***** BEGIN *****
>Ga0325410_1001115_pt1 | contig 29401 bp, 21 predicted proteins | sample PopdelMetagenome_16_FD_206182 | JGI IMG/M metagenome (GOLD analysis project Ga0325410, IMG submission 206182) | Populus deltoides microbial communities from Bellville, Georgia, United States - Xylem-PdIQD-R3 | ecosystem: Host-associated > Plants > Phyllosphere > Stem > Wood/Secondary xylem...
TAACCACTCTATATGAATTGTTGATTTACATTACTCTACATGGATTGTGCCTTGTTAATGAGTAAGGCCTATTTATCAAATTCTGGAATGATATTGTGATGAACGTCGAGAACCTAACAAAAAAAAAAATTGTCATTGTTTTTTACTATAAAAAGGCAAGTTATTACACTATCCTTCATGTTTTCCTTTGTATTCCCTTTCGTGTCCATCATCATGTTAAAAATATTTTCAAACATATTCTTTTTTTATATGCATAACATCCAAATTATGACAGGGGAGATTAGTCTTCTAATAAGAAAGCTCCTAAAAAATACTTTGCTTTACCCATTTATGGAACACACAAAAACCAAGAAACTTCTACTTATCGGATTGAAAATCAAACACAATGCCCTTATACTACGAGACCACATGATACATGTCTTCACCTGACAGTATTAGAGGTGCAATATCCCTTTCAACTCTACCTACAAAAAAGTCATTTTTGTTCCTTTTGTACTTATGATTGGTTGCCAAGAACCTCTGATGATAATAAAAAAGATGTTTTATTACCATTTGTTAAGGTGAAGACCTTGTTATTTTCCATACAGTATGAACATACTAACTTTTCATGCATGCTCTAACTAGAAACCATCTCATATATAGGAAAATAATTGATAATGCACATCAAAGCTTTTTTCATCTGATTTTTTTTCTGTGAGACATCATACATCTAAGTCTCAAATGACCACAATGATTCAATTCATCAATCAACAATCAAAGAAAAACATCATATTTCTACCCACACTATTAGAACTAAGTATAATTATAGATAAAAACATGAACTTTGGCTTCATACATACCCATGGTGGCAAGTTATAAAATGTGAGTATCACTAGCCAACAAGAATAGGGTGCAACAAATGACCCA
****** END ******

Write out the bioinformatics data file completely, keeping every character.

>Ga0325410_1001115_pt1 | contig 29401 bp, 21 predicted proteins | sample PopdelMetagenome_16_FD_206182 | JGI IMG/M metagenome (GOLD analysis project Ga0325410, IMG submission 206182) | Populus deltoides microbial communities from Bellville, Georgia, United States - Xylem-PdIQD-R3 | ecosystem: Host-associated > Plants > Phyllosphere > Stem > Wood/Secondary xylem...
TAACCACTCTATATGAATTGTTGATTTACATTACTCTACATGGATTGTGCCTTGTTAATGAGTAAGGCCTATTTATCAAATTCTGGAATGATATTGTGATGAACGTCGAGAACCTAACAAAAAAAAAAATTGTCATTGTTTTTTACTATAAAAAGGCAAGTTATTACACTATCCTTCATGTTTTCCTTTGTATTCCCTTTCGTGTCCATCATCATGTTAAAAATATTTTCAAACATATTCTTTTTTTATATGCATAACATCCAAATTATGACAGGGGAGATTAGTCTTCTAATAAGAAAGCTCCTAAAAAATACTTTGCTTTACCCATTTATGGAACACACAAAAACCAAGAAACTTCTACTTATCGGATTGAAAATCAAACACAATGCCCTTATACTACGAGACCACATGATACATGTCTTCACCTGACAGTATTAGAGGTGCAATATCCCTTTCAACTCTACCTACAAAAAAGTCATTTTTGTTCCTTTTGTACTTATGATTGGTTGCCAAGAACCTCTGATGATAATAAAAAAGATGTTTTATTACCATTTGTTAAGGTGAAGACCTTGTTATTTTCCATACAGTATGAACATACTAACTTTTCATGCATGCTCTAACTAGAAACCATCTCATATATAGGAAAATAATTGATAATGCACATCAAAGCTTTTTTCATCTGATTTTTTTTCTGTGAGACATCATACATCTAAGTCTCAAATGACCACAATGATTCAATTCATCAATCAACAATCAAAGAAAAACATCATATTTCTACCCACACTATTAGAACTAAGTATAATTATAGATAAAAACATGAACTTTGGCTTCATACATACCCATGGTGGCAAGTTATAAAATGTGAGTATCACTAGCCAACAAGAATAGGGTGCAACAAATGACCCA